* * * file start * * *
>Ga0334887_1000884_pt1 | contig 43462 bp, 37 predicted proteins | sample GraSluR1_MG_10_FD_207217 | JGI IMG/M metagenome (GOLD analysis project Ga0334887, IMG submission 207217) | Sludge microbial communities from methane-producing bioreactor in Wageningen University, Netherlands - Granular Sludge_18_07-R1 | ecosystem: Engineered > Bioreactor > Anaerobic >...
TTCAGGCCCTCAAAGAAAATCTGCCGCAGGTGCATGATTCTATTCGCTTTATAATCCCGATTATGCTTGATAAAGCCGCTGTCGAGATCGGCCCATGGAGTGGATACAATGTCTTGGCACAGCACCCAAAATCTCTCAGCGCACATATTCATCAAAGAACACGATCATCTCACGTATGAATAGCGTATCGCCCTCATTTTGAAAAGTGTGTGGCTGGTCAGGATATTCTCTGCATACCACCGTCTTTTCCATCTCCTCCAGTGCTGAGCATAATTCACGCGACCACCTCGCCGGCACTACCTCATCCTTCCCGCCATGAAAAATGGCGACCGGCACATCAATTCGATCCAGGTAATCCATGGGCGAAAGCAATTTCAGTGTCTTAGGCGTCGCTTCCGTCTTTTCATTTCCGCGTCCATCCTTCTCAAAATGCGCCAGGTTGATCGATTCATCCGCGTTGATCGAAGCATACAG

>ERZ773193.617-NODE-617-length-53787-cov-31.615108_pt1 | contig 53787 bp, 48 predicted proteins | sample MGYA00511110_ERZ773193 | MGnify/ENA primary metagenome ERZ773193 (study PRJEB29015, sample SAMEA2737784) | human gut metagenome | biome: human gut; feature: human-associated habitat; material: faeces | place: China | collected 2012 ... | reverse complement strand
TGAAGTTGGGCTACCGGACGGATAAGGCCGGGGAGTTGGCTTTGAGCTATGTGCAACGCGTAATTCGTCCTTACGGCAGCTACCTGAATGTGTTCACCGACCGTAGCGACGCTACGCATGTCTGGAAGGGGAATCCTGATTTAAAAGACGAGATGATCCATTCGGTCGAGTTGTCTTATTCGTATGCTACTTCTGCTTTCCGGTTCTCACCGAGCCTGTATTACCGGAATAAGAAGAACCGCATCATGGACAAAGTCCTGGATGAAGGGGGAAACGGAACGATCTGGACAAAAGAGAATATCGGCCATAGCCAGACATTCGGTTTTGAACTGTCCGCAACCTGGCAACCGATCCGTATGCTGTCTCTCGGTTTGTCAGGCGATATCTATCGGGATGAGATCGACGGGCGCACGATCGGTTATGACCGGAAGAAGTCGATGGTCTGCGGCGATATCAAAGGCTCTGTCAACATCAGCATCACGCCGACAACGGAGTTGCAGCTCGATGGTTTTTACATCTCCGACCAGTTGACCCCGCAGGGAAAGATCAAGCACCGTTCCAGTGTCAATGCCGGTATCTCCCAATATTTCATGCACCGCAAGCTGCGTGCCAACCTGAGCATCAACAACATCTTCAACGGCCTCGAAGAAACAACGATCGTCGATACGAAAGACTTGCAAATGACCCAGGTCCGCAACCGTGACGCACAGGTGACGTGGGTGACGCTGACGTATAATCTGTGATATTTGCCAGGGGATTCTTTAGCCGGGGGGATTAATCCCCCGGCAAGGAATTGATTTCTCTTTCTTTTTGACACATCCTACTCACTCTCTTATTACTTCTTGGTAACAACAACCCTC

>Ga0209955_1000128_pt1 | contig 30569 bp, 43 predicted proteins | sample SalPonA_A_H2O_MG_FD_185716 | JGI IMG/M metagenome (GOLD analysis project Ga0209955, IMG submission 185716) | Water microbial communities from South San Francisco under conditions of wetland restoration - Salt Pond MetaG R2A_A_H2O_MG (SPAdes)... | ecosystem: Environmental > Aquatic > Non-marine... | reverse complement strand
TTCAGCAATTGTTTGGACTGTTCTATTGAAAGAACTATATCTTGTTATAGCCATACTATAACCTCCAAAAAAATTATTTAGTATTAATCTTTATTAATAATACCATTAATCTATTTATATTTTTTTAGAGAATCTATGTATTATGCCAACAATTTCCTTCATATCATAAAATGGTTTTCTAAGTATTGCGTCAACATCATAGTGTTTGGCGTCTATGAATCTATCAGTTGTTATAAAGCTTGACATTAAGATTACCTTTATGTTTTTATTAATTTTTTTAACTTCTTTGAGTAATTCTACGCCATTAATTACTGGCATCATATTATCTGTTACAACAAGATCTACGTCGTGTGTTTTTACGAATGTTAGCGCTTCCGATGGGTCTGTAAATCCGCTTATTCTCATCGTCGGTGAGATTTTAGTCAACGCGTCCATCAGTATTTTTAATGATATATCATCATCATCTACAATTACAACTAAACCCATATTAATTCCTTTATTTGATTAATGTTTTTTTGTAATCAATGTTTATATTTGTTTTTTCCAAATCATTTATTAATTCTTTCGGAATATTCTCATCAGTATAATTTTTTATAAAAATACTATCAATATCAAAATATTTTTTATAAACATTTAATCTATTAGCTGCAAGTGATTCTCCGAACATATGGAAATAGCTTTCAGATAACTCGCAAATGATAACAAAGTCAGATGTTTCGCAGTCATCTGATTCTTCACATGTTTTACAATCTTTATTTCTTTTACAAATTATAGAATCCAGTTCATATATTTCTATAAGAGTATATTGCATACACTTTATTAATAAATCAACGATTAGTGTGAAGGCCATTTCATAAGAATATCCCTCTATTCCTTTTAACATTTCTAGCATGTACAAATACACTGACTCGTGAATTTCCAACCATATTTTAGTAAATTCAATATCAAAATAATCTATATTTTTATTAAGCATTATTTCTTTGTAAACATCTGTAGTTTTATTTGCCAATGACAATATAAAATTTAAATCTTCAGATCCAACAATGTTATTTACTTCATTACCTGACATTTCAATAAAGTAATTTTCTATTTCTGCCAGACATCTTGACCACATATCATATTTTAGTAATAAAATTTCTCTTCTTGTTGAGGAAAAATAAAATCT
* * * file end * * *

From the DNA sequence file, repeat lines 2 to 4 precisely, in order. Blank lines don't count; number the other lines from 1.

TTCAGGCCCTCAAAGAAAATCTGCCGCAGGTGCATGATTCTATTCGCTTTATAATCCCGATTATGCTTGATAAAGCCGCTGTCGAGATCGGCCCATGGAGTGGATACAATGTCTTGGCACAGCACCCAAAATCTCTCAGCGCACATATTCATCAAAGAACACGATCATCTCACGTATGAATAGCGTATCGCCCTCATTTTGAAAAGTGTGTGGCTGGTCAGGATATTCTCTGCATACCACCGTCTTTTCCATCTCCTCCAGTGCTGAGCATAATTCACGCGACCACCTCGCCGGCACTACCTCATCCTTCCCGCCATGAAAAATGGCGACCGGCACATCAATTCGATCCAGGTAATCCATGGGCGAAAGCAATTTCAGTGTCTTAGGCGTCGCTTCCGTCTTTTCATTTCCGCGTCCATCCTTCTCAAAATGCGCCAGGTTGATCGATTCATCCGCGTTGATCGAAGCATACAG

>ERZ773193.617-NODE-617-length-53787-cov-31.615108_pt1 | contig 53787 bp, 48 predicted proteins | sample MGYA00511110_ERZ773193 | MGnify/ENA primary metagenome ERZ773193 (study PRJEB29015, sample SAMEA2737784) | human gut metagenome | biome: human gut; feature: human-associated habitat; material: faeces | place: China | collected 2012 ... | reverse complement strand
TGAAGTTGGGCTACCGGACGGATAAGGCCGGGGAGTTGGCTTTGAGCTATGTGCAACGCGTAATTCGTCCTTACGGCAGCTACCTGAATGTGTTCACCGACCGTAGCGACGCTACGCATGTCTGGAAGGGGAATCCTGATTTAAAAGACGAGATGATCCATTCGGTCGAGTTGTCTTATTCGTATGCTACTTCTGCTTTCCGGTTCTCACCGAGCCTGTATTACCGGAATAAGAAGAACCGCATCATGGACAAAGTCCTGGATGAAGGGGGAAACGGAACGATCTGGACAAAAGAGAATATCGGCCATAGCCAGACATTCGGTTTTGAACTGTCCGCAACCTGGCAACCGATCCGTATGCTGTCTCTCGGTTTGTCAGGCGATATCTATCGGGATGAGATCGACGGGCGCACGATCGGTTATGACCGGAAGAAGTCGATGGTCTGCGGCGATATCAAAGGCTCTGTCAACATCAGCATCACGCCGACAACGGAGTTGCAGCTCGATGGTTTTTACATCTCCGACCAGTTGACCCCGCAGGGAAAGATCAAGCACCGTTCCAGTGTCAATGCCGGTATCTCCCAATATTTCATGCACCGCAAGCTGCGTGCCAACCTGAGCATCAACAACATCTTCAACGGCCTCGAAGAAACAACGATCGTCGATACGAAAGACTTGCAAATGACCCAGGTCCGCAACCGTGACGCACAGGTGACGTGGGTGACGCTGACGTATAATCTGTGATATTTGCCAGGGGATTCTTTAGCCGGGGGGATTAATCCCCCGGCAAGGAATTGATTTCTCTTTCTTTTTGACACATCCTACTCACTCTCTTATTACTTCTTGGTAACAACAACCCTC